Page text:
5 February 1995 Leaders - Keith & Olwyn Bolger Meeting Place - Giggleswick Church
The first walk of the season must always pose a weather question. This year February Fill-Dyke had lived up to its name, with widespread flooding during the previous week. Prudence required us to stay firmly on the limestone, and apart from two or three muddy gateways we managed to keep our feet dry.
Twelve members and friends left Giggleswick Church to walk up the Mains and along the lane past Woodlands, around the edge of Lord's Wood and out onto "the Scars". This sudden emergence into the open spaces always fills the lungs and lightens the step, but the stiff climb to the lip of the quarry tends to reduce that feeling quite quickly. Once there, however, and after following the marker posts at some little distance from the quarry's edge around to the old drovers' way, the going is even and conversation flowed once more.
It is, in fact, a delightful grassy path which mounts quite gently along the side of Giggleswick Scar past several small caves to the top of Buckhaw Brow. The fields below on the left are on the wet, acid side of the fault line along which we walked. A few days previously the lowest field of the golf course had been completely under water just as it had been in its former role as Giggleswick Tarn, and the Ribble Valley beyond was a shining lake. We could still see remnants of the floods glistening into the distance.
We joined the footpath to Feizor and crossed broad green fields with fine open views of the Scars with Ingleborough beyond and a glimpse of the Lakeland hills in the far distance. Before reaching the village we doubled back to the right on the track to Stackhouse, bearing right all the time until, after passing through a gap between rocks, the path started to descend into the Ribble Valley with Pen-y-Ghent looming solidly to the left and the fantastic limestone skyline above Settle on the right.
From Stackhouse we followed the road to a stile just below the village where we took the field path back to the Mains and Giggleswick, after just two and a half hours of very pleasant walking.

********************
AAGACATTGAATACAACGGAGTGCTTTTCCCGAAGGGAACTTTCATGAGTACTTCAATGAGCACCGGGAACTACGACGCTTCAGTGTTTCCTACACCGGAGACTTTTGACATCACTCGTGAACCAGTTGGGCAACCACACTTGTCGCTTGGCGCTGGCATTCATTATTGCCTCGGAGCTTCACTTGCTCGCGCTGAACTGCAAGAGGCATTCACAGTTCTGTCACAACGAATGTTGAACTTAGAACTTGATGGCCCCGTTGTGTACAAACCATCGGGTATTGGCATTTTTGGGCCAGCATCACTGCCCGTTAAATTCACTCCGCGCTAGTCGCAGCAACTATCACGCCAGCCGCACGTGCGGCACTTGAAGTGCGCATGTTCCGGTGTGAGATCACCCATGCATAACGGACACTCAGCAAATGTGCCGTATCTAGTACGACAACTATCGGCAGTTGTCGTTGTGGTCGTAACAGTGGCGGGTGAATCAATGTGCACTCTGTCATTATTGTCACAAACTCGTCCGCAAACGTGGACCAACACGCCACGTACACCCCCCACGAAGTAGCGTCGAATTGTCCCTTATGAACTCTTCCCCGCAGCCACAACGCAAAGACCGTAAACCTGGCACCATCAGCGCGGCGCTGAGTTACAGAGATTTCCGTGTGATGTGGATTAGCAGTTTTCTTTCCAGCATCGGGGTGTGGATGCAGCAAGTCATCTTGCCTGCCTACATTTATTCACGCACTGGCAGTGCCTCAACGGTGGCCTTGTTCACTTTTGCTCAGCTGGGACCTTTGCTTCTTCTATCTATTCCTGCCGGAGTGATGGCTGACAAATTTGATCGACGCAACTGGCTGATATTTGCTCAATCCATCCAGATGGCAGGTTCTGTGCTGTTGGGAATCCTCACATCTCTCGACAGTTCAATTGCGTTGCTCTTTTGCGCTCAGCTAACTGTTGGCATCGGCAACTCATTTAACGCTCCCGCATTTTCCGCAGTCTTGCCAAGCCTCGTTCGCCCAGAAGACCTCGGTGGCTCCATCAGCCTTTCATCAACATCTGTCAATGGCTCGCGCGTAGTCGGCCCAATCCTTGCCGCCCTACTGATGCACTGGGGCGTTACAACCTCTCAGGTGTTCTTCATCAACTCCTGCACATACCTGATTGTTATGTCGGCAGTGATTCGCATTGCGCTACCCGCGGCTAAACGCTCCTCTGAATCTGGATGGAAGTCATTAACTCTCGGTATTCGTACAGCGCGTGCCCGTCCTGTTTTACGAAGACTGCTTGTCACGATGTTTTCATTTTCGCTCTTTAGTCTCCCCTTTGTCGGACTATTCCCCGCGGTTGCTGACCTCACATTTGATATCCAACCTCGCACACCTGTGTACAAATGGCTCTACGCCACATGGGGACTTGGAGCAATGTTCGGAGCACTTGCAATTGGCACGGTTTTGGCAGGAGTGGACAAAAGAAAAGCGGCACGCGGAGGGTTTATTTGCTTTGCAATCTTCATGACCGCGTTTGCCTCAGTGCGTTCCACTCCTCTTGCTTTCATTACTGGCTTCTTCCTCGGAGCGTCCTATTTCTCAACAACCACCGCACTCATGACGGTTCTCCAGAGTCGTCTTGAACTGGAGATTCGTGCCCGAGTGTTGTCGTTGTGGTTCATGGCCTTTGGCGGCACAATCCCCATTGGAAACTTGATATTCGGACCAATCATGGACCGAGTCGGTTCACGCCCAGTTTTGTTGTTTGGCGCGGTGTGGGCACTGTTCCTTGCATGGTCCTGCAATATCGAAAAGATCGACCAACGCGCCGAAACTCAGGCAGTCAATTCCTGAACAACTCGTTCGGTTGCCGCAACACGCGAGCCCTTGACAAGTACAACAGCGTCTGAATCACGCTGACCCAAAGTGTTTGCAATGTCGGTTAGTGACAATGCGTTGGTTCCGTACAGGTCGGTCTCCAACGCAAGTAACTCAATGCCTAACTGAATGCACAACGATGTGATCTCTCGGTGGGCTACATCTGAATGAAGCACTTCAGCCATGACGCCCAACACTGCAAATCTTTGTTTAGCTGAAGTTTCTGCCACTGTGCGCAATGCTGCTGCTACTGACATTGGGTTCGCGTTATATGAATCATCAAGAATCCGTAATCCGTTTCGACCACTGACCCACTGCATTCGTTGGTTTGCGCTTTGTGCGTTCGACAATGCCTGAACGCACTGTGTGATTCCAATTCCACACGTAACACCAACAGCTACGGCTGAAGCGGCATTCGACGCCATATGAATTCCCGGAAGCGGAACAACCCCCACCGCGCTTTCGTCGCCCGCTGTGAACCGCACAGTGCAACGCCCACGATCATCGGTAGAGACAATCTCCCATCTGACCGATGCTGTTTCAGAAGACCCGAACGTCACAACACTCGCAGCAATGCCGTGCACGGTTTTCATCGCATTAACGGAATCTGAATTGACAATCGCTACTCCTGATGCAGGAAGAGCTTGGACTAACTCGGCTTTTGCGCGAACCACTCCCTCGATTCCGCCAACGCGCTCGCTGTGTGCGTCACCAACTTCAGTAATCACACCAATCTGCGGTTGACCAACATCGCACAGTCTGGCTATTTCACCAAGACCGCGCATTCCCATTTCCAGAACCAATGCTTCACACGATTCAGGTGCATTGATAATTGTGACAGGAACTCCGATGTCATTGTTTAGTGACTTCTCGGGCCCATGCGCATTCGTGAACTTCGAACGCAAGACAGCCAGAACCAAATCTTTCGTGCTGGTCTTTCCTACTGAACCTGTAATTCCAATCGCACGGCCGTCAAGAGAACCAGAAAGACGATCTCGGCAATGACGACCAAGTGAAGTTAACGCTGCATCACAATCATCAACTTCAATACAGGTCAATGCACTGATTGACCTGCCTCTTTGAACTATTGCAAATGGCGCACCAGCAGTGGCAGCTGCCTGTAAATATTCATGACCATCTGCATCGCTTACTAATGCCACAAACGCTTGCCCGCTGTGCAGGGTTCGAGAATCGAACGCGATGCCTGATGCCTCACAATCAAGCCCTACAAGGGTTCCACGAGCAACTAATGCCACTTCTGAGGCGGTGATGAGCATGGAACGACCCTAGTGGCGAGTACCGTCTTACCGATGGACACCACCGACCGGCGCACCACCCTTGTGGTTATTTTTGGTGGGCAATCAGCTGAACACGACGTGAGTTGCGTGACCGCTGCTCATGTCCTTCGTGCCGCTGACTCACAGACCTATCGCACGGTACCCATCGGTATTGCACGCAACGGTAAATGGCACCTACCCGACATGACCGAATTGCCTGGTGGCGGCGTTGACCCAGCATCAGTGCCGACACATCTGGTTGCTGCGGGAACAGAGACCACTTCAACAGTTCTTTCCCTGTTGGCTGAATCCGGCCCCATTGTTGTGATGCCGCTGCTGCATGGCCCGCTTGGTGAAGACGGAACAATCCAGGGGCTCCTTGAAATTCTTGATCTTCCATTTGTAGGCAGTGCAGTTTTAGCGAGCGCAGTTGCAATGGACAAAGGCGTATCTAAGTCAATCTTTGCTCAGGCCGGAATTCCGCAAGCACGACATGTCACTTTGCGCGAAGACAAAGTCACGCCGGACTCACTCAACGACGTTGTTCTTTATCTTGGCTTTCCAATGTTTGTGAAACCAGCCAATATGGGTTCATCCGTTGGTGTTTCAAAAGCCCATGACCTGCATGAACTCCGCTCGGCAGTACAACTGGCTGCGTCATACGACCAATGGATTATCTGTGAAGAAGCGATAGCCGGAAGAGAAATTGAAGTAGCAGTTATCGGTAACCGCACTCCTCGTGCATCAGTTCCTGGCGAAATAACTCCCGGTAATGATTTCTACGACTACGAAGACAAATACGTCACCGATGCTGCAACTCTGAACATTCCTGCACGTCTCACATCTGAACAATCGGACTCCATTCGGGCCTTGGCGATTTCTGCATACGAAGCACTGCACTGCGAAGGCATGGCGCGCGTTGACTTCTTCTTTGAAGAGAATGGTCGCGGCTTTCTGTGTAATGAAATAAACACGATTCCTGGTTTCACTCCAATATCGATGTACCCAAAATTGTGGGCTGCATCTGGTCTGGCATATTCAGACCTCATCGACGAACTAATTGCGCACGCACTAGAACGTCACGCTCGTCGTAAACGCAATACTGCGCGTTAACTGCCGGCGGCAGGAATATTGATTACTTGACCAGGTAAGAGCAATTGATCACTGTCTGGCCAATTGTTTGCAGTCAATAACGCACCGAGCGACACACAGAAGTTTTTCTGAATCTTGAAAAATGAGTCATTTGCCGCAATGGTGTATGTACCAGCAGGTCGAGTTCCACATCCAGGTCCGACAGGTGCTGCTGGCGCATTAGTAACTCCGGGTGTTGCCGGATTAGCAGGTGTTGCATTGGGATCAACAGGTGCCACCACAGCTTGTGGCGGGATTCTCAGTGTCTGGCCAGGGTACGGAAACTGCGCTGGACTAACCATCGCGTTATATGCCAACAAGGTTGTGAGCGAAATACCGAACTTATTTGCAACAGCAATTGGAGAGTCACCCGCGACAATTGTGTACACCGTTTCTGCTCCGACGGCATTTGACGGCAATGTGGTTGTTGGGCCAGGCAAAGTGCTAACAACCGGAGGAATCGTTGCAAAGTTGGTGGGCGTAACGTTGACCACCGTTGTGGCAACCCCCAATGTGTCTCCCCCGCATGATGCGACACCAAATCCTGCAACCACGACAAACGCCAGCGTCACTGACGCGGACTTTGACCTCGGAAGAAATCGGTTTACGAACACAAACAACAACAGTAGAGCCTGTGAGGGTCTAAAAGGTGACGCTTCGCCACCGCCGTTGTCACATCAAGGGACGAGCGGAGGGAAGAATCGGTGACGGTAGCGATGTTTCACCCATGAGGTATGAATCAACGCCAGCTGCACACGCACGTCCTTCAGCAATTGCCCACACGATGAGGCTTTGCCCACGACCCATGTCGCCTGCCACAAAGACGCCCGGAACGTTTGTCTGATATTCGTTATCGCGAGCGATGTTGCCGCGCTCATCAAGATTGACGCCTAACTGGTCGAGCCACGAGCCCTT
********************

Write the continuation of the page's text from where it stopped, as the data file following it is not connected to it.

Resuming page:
5 March 1995 Leader - Brenda Capstick Meeting Place - Ingleton Car Park
When reconnoitring the walk the previous week there had been snow on the ground but this had all melted the day of the walk and we managed a quick tour of industrial Ingleton and some fell walking despite mud and sleet.
Starting at the Community Centre, we walked across the road and down the bank to the Bottoms under the viaduct built cl860 for the Midland Railway but which did not link up with the station for the rival LNWR on the Thornton side of the valley so that initially passengers had to walk across it. We passed the junction of the rivers of the Waterfalls walk which form the River Greta and then the old tannery (now turned into three residences) to the bridge noting its 18th century shape under the modern roadway and passing a house with a datestone of 1668. Following the river up stream we noted the cl800 foundations of the piers for the aqueduct which carried the water from the old mill race across the river to the wheelhouse of the cotton mill on the west side. Still remaining is Bridge End Guesthouse formerly the millowners house with a handsome staircase window rising the full height of the house.
Passing the open air swimming pool which has recently celebrated its Diamond Jubilee and which lies more or less on the site of the upper mill, we climbed up the hill and along to the old limestone quarries facing each other across the valley, noting the remains of the kiln, earlier but smaller than the one at Langcliffe, across the river. We did not go far enough to look at the earlier quarries further upriver which produced the characteristic Ingleton green slate. On our way up to Fell Lane and the route up Ingleborough, we passed an early lime kiln and the line of the old mineral railway which brought stone from the old "granite" quarry near White Scar Caves down to Ingleton station. We turned right before reaching the open fell and the stiff climb up the mountain, and some of us made out the pillars of the Rope incline at the end of the mineral track. Cutting across the fields to Slatenber we walked down the old Clapham road, the original line of the Keighley-Kendal turnpike before it was altered to cross Bentham Moor. We picked up the line of the mineral railway incline as it ran under the road just below Yarlsber and came back into Ingleton, passing the 19th century police station with its magistrate's court on the first floor, and further old houses and datestones in High Street and Back Gate.
2 April 1995 Leader - Lesley Todd Meeting Place - Austwick Village Green
The walk started up Townhead Lane to the junction with Thwaite Lane. Here we turned left towards Clapham and almost immediately climbed a stile into a field named Thwaite and walked up to a stile beside Nappa Scar. Leaving the Norber erratic boulders to the right we walked northwards to a high stile at the junction of two walls. Here we followed a rather erratic course, trying to avoid too much limestone pavement until we reached a stile where the track up Long Lane turned eastwards towards Sulber gate. We should have expected a very good view of Ingleborough ahead but surprisingly there was only a wall of mist.